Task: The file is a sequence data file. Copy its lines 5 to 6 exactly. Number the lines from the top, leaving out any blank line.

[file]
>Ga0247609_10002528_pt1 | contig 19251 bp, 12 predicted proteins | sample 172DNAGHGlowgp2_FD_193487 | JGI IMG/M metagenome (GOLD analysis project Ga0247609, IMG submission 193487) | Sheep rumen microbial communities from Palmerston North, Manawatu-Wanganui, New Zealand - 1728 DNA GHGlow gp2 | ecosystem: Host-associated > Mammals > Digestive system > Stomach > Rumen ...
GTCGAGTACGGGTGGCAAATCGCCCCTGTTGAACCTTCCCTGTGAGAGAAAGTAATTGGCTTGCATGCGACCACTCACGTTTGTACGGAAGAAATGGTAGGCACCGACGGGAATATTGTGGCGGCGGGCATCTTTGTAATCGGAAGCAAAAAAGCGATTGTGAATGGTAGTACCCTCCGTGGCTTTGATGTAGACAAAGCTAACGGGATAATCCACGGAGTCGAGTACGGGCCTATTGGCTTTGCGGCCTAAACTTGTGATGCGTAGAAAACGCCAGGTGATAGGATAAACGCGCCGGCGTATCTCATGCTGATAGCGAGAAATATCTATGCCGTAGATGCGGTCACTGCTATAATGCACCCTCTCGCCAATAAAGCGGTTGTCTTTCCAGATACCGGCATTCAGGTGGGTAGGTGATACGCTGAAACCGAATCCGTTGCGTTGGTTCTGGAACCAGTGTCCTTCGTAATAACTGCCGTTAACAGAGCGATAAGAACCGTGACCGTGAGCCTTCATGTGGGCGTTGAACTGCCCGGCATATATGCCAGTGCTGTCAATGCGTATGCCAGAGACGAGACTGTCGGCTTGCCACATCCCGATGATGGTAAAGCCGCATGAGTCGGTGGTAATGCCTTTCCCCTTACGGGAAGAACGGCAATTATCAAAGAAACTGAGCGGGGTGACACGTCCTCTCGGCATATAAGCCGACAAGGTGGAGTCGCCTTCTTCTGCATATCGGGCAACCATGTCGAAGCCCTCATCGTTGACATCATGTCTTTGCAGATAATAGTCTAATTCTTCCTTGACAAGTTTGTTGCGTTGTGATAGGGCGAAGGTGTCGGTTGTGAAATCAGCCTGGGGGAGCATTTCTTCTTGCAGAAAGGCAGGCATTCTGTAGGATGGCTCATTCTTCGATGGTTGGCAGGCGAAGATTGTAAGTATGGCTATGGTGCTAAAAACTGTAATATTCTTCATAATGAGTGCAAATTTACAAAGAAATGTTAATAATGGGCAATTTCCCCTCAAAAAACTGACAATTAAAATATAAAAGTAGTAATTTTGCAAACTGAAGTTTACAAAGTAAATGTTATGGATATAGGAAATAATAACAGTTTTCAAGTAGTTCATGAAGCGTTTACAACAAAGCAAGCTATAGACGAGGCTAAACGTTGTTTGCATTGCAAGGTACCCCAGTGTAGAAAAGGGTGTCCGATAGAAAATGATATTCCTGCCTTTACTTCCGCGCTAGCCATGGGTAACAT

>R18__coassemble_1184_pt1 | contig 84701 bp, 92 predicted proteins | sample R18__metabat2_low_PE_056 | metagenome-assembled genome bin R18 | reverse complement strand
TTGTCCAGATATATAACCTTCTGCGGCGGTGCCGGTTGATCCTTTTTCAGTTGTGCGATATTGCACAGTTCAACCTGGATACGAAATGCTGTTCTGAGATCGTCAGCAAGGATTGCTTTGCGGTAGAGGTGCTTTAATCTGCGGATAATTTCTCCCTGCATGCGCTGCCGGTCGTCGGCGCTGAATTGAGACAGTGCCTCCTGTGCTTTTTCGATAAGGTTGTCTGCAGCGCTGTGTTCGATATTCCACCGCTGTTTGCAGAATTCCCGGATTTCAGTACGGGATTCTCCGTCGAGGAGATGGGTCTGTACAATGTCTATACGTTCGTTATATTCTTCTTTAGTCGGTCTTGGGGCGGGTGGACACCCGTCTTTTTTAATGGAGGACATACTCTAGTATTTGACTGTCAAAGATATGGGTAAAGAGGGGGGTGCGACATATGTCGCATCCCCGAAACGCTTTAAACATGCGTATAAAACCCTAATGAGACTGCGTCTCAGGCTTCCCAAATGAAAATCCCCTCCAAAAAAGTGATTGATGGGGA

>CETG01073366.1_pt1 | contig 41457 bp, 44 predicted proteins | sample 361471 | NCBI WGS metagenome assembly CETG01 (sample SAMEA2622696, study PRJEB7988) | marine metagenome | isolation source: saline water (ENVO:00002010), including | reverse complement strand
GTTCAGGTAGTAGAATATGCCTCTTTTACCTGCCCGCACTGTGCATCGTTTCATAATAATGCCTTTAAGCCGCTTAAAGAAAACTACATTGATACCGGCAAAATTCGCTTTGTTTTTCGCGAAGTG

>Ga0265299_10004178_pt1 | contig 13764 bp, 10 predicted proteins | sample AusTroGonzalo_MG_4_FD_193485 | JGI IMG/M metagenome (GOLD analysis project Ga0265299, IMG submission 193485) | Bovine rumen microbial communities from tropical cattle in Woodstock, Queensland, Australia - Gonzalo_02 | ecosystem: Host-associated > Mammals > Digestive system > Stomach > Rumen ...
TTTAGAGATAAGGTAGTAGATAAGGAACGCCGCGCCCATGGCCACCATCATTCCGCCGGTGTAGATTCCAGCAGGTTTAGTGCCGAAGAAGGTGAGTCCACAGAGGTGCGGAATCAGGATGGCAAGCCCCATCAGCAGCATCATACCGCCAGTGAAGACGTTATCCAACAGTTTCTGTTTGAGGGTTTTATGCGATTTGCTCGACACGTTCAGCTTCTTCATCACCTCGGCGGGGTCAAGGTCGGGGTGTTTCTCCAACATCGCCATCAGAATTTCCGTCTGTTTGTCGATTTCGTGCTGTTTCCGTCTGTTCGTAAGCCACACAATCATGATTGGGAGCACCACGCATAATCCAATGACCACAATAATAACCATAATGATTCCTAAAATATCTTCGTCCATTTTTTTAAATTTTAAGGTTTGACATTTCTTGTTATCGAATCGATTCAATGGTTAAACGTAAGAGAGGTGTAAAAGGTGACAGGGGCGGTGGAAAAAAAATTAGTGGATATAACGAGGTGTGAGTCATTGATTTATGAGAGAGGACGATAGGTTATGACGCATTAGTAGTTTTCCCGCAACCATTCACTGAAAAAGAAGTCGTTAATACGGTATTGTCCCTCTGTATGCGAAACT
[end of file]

>CETG01073366.1_pt1 | contig 41457 bp, 44 predicted proteins | sample 361471 | NCBI WGS metagenome assembly CETG01 (sample SAMEA2622696, study PRJEB7988) | marine metagenome | isolation source: saline water (ENVO:00002010), including | reverse complement strand
GTTCAGGTAGTAGAATATGCCTCTTTTACCTGCCCGCACTGTGCATCGTTTCATAATAATGCCTTTAAGCCGCTTAAAGAAAACTACATTGATACCGGCAAAATTCGCTTTGTTTTTCGCGAAGTG